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Abu Dhabi, UAESaturday 15 December 2018

We need a new deal to rescue the region from Iran - and Iranians from their regime

Only concerted international effort can stop Iran from destabilising the Middle East

Iran has staged provocative missile tests at home in violation of UN security council resolutions.  Ebrahim Noroozi / AP
Iran has staged provocative missile tests at home in violation of UN security council resolutions. Ebrahim Noroozi / AP

Donald Trump’s first State of the Union address coincided roughly with the one-month mark since the beginning of the anti-regime uprisings in Iran. Under Mr Trump’s predecessor, the US had remained silent as thousands of Iranians protested in 2009. This time, Mr Trump vowed, “America stands with the people of Iran in their courageous struggle for freedom”. And though this may seem counterintuitive, standing with the ordinary men and women who have been reduced to penury by their “criminal dictatorship” requires, as Mr Trump pointed out, addressing the “fundamental flaws” in the Iran nuclear deal.

The deal, compromised from the start, made major concessions in the hope that allowing Iran to re-enter the international community would moderate the behaviour of its government and help its people. What the deal has in reality done is enrich the regime. It is after the deal was struck in 2015 that Tehran multiplied its efforts to destabilise the region, while staging provocative ballistic missile tests at home.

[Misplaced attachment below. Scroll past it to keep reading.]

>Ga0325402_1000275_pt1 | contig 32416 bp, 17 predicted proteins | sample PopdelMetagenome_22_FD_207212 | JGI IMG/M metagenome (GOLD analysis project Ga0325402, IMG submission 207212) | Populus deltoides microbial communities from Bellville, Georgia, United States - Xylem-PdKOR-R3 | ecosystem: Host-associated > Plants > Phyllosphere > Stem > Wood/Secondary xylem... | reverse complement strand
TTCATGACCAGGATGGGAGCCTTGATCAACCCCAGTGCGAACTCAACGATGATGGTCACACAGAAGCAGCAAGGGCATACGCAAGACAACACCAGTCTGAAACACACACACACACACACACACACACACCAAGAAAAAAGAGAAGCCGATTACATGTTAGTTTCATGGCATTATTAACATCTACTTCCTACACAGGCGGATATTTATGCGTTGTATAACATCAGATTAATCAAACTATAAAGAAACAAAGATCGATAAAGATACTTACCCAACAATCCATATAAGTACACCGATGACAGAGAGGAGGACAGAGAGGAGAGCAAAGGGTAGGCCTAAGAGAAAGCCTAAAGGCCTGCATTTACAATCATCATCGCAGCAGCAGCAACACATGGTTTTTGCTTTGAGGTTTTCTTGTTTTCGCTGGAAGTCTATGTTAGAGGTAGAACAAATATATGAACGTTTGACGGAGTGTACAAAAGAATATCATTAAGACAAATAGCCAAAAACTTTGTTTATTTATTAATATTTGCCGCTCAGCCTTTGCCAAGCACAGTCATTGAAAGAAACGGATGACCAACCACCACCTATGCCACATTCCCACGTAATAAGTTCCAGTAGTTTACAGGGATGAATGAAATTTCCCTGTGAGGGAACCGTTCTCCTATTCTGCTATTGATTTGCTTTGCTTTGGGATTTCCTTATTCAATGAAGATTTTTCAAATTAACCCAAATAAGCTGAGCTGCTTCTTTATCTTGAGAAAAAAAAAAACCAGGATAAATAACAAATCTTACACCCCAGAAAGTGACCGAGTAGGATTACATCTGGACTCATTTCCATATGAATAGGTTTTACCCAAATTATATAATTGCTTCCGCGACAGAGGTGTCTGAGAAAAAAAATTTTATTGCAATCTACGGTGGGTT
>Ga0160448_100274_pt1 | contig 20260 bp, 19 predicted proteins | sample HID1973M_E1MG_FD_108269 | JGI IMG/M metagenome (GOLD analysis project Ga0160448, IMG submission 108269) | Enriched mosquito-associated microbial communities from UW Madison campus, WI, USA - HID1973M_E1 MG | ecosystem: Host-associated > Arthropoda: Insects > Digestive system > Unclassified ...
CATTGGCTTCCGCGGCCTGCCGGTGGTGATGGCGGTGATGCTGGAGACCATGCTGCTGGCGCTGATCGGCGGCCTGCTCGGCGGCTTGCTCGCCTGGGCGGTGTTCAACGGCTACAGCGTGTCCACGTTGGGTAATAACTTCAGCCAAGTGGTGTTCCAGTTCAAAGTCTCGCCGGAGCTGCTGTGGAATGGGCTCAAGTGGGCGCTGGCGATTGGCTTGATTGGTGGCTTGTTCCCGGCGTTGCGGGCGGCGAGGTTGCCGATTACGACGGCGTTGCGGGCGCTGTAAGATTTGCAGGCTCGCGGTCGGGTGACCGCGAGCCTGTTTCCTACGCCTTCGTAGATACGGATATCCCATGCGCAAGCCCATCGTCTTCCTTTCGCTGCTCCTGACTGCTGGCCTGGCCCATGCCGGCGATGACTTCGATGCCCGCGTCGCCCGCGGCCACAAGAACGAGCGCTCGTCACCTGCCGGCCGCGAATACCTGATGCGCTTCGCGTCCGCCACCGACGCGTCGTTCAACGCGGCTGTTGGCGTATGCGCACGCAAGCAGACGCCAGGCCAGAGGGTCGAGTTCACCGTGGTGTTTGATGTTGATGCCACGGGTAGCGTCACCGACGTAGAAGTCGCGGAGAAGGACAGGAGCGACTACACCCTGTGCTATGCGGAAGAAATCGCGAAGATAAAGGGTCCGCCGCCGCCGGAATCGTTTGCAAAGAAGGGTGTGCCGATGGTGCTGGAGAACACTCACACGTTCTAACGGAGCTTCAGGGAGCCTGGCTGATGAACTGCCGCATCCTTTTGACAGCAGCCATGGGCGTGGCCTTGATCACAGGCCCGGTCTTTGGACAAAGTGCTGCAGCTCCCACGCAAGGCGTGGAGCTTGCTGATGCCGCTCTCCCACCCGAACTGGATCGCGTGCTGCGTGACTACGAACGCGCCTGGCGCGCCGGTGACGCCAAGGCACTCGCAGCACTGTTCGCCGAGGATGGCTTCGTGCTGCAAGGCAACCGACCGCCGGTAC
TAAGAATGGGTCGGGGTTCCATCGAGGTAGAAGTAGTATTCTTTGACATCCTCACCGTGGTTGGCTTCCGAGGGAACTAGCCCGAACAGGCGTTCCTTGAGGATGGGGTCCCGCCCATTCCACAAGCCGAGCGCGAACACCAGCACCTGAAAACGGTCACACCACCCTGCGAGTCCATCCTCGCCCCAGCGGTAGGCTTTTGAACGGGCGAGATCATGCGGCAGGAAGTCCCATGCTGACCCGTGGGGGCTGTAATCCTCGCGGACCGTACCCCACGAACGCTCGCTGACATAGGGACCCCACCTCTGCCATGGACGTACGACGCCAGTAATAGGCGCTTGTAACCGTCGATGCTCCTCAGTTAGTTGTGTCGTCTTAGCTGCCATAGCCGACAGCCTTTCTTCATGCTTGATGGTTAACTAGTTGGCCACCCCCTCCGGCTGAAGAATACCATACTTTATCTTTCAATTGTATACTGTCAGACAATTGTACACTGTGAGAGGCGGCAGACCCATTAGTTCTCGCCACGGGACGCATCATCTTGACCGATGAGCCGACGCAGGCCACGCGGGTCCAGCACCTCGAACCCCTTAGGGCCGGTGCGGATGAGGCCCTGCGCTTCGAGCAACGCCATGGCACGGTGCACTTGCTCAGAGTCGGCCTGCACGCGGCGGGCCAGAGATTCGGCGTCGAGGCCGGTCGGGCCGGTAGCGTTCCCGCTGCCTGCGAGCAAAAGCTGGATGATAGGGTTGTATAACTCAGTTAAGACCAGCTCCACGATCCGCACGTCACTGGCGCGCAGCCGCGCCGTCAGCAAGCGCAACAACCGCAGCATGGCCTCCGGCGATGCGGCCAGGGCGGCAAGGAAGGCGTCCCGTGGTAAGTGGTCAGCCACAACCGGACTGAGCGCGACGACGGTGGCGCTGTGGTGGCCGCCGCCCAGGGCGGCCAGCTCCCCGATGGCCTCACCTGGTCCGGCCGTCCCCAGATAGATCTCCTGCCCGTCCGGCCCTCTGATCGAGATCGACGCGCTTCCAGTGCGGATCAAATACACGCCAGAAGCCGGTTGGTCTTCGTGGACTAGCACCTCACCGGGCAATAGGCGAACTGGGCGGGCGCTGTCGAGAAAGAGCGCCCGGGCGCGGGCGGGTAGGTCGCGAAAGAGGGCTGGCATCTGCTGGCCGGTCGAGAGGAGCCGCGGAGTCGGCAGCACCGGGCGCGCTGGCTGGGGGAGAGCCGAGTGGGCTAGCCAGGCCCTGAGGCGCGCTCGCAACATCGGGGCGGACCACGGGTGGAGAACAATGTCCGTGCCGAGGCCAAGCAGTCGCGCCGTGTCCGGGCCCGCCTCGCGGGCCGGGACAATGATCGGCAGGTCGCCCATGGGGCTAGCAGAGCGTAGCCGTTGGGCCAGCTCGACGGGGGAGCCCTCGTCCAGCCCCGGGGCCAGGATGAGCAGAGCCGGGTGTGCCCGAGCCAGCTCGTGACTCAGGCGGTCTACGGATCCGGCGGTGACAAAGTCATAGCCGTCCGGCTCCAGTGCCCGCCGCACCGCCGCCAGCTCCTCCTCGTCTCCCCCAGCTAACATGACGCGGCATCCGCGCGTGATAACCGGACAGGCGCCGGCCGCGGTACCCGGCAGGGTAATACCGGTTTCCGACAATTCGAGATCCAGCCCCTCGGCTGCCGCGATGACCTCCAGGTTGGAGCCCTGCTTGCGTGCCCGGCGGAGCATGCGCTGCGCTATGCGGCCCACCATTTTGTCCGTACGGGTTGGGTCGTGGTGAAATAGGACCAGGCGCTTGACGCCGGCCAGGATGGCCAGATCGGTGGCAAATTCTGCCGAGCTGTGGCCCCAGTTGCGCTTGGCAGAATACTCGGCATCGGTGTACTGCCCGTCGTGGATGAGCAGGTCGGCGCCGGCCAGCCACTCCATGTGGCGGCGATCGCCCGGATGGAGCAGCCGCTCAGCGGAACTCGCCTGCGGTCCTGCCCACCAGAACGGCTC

To make matters worse, evidence of non-compliance with the deal has continued to accrue. Meanwhile, the wealth generated by the nuclear accords, never percolated down to the people of Iran. Once promoted as a means to an end, the deal has since its signing become, particularly to its European champions, a sacred end in itself. The US, on the other hand, is adopting an approach that takes into account Iran’s actions. Last week, Nikki Haley, the US ambassador to the United Nations, showed her counterparts on the UN security council remnants of the Houthi-launched Iranian missile that struck Saudi Arabia in December and warned that the US would withdraw from the deal unless there is a concerted effort to crack down on Iran’s missile programme.

All of this signals the emergence of a new approach that places the actual security of the region above the sanctity of the deal. If the accord is to survive, it must be revised and reformed. What we need, as Sheikh Abdullah Bin Zayed, the UAE’s Minister for Foreign Affairs and International Cooperation, explained recently in the Financial Times, “is a new accord", which achieves three things. First, it must tackle Iran's ability to fund extremism. Second, it must reduce the regime's destructive capability and finally, it must limit Tehran's missile programme. In doing so, he outlined a blueprint for a nuclear deal 2.0.

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